Book Review – One Summer

I’ve been a big fan of Bill Bryson for years, ever since I read his amazing A Walk In the Woods in middle school. He’s hilarious and interesting and he makes topics that would otherwise be very dry (from the history of English to a drive through the American Midwest) into page-turners. One of his latest book is One Summer, the story of June, July, and August 1927 in America, and it’s not only a great read but it’s a resource waiting for your early-twentieth-century campaign.

Whether you’re running a Call of Cthulhu campaign (including Achtung! Cthulhu), the WWII superhero game Godlike, the pulp adventure game Spirit of the Century, or something farther afield like Under the Table or d20 Past, this book will provide plenty of cultural touchstones and color for your game. It’s really impossible to briefly summarize what happens in this action-packed summer so I’ll let Mr. Bryson take his best stab at it from the end of the book.

So it is perhaps worth pausing for a moment to remember just some of the things that happened that summer: Babe Ruth hit sixty home runs. The Federal Reserve made the mistake that precipitated the stock market crash. Al Capone enjoyed his last summer of eminence. The Jazz Singer was filmed. Television was created. Radio came of age. Sacco and Vanzetti were executed. President Coolidge chose not to run. Work began on Mount Rushmore. The Mississippi flooded as it never had before. A madman in Michigan blew up a school and killed forty-four people in the worst slaughter of children in American history. Henry Ford stopped making the Model T and promised to stop insulting Jews. And a kid from Minnesota flew across an ocean and captivated the planet in a way it had never been captivated before.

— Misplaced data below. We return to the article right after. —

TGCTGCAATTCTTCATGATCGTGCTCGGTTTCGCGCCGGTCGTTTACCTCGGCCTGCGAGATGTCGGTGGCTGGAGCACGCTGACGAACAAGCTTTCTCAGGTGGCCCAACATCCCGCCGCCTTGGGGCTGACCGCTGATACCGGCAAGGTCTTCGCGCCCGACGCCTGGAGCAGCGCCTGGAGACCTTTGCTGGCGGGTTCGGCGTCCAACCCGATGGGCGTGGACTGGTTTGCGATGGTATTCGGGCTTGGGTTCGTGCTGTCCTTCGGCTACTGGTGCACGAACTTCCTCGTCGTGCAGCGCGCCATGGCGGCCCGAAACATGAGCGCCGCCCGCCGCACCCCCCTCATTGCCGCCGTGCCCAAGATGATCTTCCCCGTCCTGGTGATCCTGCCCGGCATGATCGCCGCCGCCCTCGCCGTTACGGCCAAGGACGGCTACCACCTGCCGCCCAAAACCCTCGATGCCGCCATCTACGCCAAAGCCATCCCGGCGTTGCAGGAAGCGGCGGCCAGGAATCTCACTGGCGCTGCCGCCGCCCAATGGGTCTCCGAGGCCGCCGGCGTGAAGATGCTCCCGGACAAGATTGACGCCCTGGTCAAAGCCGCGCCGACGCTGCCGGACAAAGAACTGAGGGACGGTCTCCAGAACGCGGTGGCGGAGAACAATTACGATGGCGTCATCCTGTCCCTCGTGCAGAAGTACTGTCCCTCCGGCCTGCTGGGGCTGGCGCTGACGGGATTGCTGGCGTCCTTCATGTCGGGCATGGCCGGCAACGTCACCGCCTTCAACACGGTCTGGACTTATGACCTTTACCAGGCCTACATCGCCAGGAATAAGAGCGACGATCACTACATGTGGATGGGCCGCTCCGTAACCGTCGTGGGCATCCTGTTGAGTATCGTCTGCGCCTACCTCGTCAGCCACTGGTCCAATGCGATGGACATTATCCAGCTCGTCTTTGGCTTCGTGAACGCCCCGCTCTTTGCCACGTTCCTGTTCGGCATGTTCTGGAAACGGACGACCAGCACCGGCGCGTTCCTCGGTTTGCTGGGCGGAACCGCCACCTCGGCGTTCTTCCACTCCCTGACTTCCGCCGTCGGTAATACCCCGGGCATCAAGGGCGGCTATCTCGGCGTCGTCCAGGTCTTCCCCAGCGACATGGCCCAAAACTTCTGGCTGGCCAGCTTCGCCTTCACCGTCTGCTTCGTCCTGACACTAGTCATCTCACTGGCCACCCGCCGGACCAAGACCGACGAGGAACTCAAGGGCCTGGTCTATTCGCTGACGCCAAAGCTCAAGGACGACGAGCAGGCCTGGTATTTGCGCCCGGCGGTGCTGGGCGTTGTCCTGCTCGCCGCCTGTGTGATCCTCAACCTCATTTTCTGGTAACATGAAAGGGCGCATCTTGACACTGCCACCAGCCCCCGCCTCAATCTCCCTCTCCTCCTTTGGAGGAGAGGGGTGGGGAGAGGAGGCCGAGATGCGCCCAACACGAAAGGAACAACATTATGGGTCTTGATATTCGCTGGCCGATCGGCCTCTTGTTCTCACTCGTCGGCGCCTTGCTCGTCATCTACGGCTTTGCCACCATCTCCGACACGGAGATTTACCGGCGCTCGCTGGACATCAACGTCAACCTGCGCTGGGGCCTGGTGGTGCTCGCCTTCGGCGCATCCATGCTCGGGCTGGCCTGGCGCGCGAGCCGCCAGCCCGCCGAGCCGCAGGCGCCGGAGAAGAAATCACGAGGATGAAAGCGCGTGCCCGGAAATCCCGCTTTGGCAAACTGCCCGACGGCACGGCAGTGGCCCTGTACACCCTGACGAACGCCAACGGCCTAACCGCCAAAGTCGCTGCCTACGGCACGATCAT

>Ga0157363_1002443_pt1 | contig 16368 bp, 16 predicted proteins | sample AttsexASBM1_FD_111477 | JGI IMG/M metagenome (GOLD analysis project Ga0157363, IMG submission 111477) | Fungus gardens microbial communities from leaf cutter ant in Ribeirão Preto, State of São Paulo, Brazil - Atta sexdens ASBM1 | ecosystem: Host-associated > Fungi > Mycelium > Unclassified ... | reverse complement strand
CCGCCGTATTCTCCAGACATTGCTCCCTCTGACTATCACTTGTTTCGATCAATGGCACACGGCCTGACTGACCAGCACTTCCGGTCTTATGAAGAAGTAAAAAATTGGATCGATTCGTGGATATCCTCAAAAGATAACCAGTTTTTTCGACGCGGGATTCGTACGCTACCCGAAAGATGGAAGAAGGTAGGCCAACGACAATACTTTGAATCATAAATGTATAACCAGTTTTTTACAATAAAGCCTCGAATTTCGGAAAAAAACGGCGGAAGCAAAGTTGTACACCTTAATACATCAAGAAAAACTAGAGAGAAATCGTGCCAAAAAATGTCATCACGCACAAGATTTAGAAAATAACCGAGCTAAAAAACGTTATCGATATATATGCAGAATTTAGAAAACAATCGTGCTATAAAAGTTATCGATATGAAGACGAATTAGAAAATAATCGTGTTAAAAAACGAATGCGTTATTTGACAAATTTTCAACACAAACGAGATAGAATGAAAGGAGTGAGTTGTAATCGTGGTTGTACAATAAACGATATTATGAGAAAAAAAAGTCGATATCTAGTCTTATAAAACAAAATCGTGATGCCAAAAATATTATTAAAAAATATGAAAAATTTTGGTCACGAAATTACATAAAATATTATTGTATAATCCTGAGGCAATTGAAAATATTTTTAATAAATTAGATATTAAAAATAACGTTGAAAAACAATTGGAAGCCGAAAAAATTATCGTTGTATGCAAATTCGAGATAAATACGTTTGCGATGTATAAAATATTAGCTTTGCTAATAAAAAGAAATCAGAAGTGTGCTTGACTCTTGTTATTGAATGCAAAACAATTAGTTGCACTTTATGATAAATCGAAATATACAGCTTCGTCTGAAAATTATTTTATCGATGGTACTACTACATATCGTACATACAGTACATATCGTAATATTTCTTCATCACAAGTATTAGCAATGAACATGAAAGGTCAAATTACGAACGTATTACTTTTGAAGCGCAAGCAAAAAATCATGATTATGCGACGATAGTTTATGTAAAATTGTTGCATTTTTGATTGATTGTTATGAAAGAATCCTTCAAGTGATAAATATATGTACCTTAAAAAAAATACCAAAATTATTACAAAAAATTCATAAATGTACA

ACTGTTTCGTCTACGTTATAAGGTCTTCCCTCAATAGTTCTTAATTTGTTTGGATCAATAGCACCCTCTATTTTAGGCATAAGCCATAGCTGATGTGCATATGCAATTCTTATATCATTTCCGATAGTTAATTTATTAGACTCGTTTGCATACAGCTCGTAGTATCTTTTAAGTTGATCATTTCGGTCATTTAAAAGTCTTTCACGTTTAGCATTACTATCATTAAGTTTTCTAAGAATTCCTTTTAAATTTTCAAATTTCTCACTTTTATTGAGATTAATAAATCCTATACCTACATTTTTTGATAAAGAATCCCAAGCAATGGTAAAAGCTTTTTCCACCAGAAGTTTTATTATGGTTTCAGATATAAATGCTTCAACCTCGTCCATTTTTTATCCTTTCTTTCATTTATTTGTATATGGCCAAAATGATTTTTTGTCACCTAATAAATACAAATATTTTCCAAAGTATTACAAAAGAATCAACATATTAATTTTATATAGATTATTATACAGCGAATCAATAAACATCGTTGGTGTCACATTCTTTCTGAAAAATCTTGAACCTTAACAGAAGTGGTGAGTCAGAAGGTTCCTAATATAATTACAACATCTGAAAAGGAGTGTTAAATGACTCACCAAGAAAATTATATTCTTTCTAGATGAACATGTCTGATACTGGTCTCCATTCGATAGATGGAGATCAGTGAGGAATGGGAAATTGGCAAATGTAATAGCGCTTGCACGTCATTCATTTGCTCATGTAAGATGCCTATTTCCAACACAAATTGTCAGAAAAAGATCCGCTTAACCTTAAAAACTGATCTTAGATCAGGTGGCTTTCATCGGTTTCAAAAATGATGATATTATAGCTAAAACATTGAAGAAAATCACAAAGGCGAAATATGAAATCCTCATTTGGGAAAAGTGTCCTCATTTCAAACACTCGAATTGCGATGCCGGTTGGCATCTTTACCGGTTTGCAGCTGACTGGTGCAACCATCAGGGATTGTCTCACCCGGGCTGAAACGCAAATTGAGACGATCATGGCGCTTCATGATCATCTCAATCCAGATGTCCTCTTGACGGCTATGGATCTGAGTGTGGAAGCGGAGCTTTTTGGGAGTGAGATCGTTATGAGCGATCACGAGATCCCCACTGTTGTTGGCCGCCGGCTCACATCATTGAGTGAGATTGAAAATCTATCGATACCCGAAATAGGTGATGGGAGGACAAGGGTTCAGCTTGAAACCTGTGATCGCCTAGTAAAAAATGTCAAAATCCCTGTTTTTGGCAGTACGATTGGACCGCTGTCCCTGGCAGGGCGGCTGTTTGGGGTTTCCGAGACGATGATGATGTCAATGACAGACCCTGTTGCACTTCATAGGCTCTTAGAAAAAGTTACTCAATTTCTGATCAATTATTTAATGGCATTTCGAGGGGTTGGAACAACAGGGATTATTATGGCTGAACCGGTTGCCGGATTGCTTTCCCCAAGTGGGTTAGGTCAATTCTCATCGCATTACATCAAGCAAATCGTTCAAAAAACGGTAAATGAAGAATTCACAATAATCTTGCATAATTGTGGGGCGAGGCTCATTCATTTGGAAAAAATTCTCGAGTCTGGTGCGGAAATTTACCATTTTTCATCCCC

Whatever else it was, it was one hell of a summer.

All of these things and more are covered in the book, meaning you can create plot hooks and background color for your characters. For instance…

  • What if there is a conspiracy to create Mount Rushmore? The monument could cover an ancient Yithian site, a laboratory researching Talents, the secret lair of an evil genius controlling President Coolidge.
  • The man who blew himself and a school up in Michigan might have been driven to it by some dark text. What if someone else finds the same book?
  • Henry Ford created a planned community in the jungles of Brazil called Fordlandia to monopolize the rubber industry. Could he have had some ulterior motive for picking that site? Why is there so much digging going on for a few houses?
  • Between Fordlandia and all of the record-breaking flights over remote territory (most notably Charles Lindbergh’s Transatlantic flight but also across South America, Central Asia, the North Pole and Antarctica) there are plenty of rescue missions to the wilderness.
  • Between radio, television, talkies, and the upcoming Great Depression there are a lot of economic twists coming up. This could cause any number of people to rise or fall in power, making them desperate or overly ambitious.

Of course, these events are covered in any number of history books as well. So why is this book so special? In a nutshell, it’s readable. If you pick up this book you’ll be laughing, gasping, sharing with your friends, and staying up late reading. Maybe you’re the sort of person who does that with history books as well (I have on occasion) but this book is exceptionally readable and fun. You’ll get through it quickly and come out the other side with dozens of potential plot hooks and details for your 1920s or 1930s game.

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